Indaba for building contractors

Thuli Zungu Consumer Line
Emerging building contractors often find the industry frustrating. /123RF
Emerging building contractors often find the industry frustrating. /123RF

In a bid to empower small and medium enterprise contractors, the Master Builders Association (MBA) and the Construction Industry Development Board (CIDB) will hold an indaba for emerging contractors in Polokwane on Thursday next week.

The indaba aims to assist people like Janji Mahlangu, a subcontractor who claimed that small business contractors were exploited by bigger companies because they cannot secure bigger projects on their own.

On Monday, Sowetan highlighted Mahlangu's plight.

He completed three jobs he was commissioned to do four years ago, but was not paid in full.

Boitumelo Thipe of MBA North said smaller contractors were frustrated because they don't know how to engage with, and satisfy, the principal contractors who typically undertake the biggest projects in the public and private sectors.

"They are frustrated because they don't seem to be making the headway they would like, despite the construction industry's clear desire to make itself more inclusive," Thipe said.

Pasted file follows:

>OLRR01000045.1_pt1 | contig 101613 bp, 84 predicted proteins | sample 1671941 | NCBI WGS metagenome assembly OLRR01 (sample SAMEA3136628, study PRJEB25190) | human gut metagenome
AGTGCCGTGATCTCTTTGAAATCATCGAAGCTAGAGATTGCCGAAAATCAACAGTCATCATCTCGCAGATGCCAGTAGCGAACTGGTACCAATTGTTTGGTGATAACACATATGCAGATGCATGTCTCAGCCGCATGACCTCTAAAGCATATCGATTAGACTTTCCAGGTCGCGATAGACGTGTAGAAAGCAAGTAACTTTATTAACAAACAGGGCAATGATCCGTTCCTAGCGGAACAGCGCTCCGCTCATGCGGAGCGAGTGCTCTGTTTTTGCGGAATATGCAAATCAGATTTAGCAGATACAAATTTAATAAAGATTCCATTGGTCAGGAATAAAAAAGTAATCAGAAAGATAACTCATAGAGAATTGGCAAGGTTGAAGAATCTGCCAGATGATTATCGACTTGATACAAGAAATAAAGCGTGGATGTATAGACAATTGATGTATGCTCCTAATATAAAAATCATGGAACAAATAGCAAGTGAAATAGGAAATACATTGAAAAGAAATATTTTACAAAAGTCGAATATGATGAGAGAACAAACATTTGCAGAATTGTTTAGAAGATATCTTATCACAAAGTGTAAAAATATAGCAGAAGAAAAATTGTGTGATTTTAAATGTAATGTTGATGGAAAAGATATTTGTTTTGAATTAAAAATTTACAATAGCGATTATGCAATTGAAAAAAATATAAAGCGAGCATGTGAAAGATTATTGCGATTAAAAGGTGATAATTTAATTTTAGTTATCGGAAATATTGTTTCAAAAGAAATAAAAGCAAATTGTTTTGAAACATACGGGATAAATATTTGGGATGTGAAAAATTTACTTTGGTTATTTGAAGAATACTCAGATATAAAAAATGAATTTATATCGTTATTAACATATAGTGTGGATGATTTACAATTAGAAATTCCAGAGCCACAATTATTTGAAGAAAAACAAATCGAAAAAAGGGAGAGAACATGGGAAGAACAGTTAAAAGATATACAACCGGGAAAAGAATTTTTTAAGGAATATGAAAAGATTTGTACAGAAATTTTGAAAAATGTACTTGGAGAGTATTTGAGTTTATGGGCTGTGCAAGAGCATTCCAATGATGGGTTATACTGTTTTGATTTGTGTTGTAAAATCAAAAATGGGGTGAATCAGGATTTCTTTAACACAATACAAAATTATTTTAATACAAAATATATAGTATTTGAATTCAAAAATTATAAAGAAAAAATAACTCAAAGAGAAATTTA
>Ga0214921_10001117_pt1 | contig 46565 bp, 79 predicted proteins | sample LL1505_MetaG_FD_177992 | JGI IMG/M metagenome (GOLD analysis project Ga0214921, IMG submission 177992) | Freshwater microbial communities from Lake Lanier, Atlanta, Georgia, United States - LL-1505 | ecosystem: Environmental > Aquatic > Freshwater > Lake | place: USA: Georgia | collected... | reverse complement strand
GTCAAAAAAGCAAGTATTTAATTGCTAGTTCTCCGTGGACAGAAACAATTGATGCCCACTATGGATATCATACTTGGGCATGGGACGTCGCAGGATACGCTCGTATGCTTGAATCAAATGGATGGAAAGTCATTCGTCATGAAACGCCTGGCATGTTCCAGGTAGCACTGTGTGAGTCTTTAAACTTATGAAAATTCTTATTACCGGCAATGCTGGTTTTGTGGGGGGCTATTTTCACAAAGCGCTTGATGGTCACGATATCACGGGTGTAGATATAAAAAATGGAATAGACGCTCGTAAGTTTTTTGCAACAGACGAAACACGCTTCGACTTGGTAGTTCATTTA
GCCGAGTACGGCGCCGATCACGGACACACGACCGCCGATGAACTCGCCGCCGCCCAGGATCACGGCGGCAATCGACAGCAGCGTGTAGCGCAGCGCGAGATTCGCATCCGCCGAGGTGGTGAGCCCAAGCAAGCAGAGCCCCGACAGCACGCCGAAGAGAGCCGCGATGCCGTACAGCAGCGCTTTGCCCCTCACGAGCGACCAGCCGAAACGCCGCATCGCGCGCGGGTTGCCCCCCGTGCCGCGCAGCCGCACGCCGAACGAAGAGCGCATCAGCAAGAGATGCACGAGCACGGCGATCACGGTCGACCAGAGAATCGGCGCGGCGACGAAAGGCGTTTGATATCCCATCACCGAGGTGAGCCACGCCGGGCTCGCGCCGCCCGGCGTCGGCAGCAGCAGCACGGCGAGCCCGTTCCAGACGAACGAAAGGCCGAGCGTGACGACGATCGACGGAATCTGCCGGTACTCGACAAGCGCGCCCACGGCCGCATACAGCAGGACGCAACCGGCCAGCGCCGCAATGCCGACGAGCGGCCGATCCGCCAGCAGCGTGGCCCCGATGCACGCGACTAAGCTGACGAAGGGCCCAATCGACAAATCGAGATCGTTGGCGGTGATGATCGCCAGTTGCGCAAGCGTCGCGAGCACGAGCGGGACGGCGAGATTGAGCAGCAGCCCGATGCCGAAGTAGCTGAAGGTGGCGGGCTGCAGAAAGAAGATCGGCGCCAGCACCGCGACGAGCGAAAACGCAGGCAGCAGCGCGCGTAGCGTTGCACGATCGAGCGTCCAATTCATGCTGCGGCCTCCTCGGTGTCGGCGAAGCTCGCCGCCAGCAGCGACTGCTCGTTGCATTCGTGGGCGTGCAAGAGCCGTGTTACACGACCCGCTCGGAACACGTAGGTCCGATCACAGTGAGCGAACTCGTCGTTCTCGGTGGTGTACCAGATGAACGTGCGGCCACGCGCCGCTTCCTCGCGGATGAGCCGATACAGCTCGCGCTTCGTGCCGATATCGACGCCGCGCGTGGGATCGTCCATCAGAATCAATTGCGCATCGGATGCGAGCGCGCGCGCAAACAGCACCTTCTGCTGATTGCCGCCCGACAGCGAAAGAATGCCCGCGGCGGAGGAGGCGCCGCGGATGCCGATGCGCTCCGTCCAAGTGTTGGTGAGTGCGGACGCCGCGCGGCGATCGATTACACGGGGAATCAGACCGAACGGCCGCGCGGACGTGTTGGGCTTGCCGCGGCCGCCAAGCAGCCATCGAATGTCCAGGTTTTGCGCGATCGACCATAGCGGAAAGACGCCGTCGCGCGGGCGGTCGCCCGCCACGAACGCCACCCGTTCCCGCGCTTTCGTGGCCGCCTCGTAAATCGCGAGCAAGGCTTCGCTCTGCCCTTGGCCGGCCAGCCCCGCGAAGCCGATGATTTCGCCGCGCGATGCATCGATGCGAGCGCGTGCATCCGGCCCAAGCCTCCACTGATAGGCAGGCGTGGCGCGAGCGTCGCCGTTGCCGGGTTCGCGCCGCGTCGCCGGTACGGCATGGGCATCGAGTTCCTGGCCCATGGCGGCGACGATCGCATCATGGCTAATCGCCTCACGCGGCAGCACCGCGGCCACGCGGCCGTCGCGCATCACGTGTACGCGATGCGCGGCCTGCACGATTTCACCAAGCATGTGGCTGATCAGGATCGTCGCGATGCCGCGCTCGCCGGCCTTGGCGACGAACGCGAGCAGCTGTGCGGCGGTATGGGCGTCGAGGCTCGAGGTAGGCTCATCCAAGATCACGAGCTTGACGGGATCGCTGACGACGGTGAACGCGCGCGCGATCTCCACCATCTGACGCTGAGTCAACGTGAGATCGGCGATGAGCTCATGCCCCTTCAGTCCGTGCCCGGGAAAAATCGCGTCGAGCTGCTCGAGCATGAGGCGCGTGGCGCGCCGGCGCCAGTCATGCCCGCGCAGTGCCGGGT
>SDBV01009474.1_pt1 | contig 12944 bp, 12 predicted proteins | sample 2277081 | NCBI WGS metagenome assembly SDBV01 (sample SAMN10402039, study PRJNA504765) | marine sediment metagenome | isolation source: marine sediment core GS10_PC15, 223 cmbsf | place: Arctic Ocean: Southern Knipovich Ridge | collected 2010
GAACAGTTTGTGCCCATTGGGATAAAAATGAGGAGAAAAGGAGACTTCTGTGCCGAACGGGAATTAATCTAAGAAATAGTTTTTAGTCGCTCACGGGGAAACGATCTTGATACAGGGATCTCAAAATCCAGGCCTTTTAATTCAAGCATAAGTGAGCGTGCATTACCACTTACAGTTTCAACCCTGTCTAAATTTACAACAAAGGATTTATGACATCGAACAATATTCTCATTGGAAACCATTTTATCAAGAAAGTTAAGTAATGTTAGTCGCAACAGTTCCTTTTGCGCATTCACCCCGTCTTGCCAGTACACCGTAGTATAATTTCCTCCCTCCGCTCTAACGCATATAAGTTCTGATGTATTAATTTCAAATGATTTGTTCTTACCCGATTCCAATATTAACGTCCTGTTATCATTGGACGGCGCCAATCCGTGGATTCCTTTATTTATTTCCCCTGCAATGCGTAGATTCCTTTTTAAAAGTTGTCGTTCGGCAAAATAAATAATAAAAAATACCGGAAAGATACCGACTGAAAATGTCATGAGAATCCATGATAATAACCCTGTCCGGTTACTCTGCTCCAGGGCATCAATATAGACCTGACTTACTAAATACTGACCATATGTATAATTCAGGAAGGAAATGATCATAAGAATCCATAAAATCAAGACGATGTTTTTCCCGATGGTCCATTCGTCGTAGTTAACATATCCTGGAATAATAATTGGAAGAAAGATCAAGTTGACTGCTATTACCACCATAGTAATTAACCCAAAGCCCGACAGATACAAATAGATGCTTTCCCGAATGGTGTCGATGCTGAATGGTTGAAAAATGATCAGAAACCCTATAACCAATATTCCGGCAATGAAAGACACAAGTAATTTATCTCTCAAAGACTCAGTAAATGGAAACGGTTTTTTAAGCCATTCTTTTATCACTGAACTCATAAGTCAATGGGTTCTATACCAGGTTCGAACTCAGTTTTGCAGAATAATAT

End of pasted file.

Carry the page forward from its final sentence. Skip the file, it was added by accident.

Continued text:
For example, the public sector is committed to massive infrastructure spend, but smaller contractors often lack the knowledge necessary to get a tender.

She said there were many common mistakes made when tendering, and if they knew what these mistakes were, it would be relatively easy to rectify.

"On one level, emerging contractors are often just out of the loop as they don't know what contracts are coming up, both within the public and private sectors," Thipe said.

She said knowing what main contractors were looking for and how to price a bid was important.

She said it was for these reasons that the MBA and CIDB will host the indaba at Peter Mokaba Stadium on May 17.

"Limpopo is Open for Business" has been designed to address these and other issues that affect CIDB contractors from level one to six. The indaba aims to prepare a new generation of contractors on how to seize opportunities, Thipe said.

Graham Alexander of Build Aid will be presenting on how to calculate costs. He said small contractors don't know how to calculate building costs, so their pricing is not right and they often end up not making money.

"I am looking forward to sharing my decades of experience with contractors to help them get to grips with this most important topic, and set them on the road to profitability."

Alexander said the indaba will conclude with a forecast of the growth opportunities in the construction industry for the year ahead.

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